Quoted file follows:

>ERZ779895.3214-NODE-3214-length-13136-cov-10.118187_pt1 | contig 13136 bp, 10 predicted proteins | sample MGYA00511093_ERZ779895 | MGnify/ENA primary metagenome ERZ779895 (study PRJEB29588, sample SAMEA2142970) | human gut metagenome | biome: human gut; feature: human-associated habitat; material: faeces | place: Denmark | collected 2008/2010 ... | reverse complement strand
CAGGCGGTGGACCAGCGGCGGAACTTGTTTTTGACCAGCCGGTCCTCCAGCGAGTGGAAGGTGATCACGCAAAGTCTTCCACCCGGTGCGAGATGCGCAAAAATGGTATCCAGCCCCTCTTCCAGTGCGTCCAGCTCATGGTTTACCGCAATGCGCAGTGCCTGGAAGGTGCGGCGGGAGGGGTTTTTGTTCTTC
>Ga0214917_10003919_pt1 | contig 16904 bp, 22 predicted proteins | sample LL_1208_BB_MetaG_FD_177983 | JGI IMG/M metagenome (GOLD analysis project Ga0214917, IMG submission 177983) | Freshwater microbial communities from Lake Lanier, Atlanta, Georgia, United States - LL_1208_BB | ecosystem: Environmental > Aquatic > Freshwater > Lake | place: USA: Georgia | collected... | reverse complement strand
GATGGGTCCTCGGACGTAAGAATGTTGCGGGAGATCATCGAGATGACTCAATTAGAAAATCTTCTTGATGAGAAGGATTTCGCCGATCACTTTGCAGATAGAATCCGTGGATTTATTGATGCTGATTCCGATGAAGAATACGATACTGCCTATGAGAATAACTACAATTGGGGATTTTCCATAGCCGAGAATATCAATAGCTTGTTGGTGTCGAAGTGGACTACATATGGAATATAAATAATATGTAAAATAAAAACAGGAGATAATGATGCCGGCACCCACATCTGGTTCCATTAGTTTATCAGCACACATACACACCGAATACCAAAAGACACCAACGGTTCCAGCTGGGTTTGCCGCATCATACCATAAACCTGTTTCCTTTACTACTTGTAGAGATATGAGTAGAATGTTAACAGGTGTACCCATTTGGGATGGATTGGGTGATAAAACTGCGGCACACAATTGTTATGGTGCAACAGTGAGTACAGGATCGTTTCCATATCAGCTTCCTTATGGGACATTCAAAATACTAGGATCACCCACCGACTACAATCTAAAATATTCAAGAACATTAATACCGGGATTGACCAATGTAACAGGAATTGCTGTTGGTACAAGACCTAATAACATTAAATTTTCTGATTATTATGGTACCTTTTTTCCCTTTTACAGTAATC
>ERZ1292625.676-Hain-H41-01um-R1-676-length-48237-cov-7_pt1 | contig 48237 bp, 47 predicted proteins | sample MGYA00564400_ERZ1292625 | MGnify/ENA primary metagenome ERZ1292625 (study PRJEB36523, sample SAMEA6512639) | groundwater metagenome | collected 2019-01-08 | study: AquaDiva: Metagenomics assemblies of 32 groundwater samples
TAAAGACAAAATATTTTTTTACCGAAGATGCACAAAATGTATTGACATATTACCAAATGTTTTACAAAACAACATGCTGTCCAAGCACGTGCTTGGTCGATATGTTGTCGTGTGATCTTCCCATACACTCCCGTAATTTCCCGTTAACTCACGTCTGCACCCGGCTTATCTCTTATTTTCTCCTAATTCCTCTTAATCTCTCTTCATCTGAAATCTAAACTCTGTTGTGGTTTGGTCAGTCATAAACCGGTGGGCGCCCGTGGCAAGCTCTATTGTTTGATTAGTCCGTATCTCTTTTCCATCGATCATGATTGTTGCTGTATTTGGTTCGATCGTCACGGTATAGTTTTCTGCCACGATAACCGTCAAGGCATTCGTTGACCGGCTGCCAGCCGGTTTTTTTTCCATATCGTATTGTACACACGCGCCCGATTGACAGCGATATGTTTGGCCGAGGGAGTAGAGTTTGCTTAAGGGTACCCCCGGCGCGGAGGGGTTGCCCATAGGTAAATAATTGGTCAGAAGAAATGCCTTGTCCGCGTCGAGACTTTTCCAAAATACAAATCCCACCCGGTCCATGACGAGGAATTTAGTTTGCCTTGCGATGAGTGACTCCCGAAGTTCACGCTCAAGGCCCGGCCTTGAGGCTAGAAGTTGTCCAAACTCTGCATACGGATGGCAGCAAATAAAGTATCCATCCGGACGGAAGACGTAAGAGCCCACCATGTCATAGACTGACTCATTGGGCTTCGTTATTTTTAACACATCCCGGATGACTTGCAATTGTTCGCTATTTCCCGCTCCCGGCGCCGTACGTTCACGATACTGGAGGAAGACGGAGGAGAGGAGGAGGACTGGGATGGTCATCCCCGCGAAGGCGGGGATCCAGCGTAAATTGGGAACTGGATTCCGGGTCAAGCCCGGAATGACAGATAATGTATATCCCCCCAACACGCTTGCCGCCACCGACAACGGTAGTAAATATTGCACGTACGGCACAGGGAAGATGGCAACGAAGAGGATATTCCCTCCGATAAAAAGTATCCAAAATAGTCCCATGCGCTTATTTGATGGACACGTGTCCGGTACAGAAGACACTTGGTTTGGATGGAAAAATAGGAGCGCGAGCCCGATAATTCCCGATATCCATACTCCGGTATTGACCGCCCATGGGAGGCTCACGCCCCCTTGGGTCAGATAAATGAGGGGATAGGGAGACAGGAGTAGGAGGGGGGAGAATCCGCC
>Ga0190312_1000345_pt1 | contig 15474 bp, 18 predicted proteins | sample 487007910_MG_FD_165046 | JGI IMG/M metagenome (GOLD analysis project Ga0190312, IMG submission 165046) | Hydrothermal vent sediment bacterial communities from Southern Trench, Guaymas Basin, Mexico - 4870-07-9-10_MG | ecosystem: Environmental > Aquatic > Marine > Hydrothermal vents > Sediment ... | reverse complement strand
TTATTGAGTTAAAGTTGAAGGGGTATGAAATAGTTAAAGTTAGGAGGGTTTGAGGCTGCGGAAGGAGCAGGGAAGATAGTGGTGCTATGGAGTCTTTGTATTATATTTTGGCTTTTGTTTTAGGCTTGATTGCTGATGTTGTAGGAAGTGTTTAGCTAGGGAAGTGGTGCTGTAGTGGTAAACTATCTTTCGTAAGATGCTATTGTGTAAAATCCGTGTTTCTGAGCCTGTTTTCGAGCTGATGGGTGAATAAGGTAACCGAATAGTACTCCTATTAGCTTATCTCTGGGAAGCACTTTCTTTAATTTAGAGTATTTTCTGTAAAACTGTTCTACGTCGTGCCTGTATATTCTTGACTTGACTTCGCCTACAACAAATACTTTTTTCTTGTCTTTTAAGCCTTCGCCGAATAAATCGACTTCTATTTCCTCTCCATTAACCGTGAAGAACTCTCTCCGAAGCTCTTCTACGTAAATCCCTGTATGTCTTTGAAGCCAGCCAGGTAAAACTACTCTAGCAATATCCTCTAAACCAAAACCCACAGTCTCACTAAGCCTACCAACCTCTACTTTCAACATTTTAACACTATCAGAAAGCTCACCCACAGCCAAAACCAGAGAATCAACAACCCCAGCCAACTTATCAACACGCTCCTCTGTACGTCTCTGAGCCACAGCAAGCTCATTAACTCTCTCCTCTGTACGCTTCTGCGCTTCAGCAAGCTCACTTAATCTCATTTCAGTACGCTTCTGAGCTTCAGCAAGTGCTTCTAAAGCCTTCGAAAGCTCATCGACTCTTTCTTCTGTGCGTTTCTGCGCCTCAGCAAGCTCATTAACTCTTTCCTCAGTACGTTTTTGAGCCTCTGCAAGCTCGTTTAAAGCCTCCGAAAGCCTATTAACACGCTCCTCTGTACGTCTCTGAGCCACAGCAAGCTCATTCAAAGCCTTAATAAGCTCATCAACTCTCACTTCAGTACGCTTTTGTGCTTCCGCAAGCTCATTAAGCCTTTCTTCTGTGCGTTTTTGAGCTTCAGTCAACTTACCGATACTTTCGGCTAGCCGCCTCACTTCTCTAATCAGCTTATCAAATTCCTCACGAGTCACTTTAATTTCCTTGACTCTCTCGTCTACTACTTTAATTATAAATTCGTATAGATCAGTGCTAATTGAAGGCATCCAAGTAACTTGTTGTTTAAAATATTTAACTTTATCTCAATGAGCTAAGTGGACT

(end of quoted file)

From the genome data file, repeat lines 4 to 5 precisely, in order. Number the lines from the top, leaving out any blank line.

GATGGGTCCTCGGACGTAAGAATGTTGCGGGAGATCATCGAGATGACTCAATTAGAAAATCTTCTTGATGAGAAGGATTTCGCCGATCACTTTGCAGATAGAATCCGTGGATTTATTGATGCTGATTCCGATGAAGAATACGATACTGCCTATGAGAATAACTACAATTGGGGATTTTCCATAGCCGAGAATATCAATAGCTTGTTGGTGTCGAAGTGGACTACATATGGAATATAAATAATATGTAAAATAAAAACAGGAGATAATGATGCCGGCACCCACATCTGGTTCCATTAGTTTATCAGCACACATACACACCGAATACCAAAAGACACCAACGGTTCCAGCTGGGTTTGCCGCATCATACCATAAACCTGTTTCCTTTACTACTTGTAGAGATATGAGTAGAATGTTAACAGGTGTACCCATTTGGGATGGATTGGGTGATAAAACTGCGGCACACAATTGTTATGGTGCAACAGTGAGTACAGGATCGTTTCCATATCAGCTTCCTTATGGGACATTCAAAATACTAGGATCACCCACCGACTACAATCTAAAATATTCAAGAACATTAATACCGGGATTGACCAATGTAACAGGAATTGCTGTTGGTACAAGACCTAATAACATTAAATTTTCTGATTATTATGGTACCTTTTTTCCCTTTTACAGTAATC
>ERZ1292625.676-Hain-H41-01um-R1-676-length-48237-cov-7_pt1 | contig 48237 bp, 47 predicted proteins | sample MGYA00564400_ERZ1292625 | MGnify/ENA primary metagenome ERZ1292625 (study PRJEB36523, sample SAMEA6512639) | groundwater metagenome | collected 2019-01-08 | study: AquaDiva: Metagenomics assemblies of 32 groundwater samples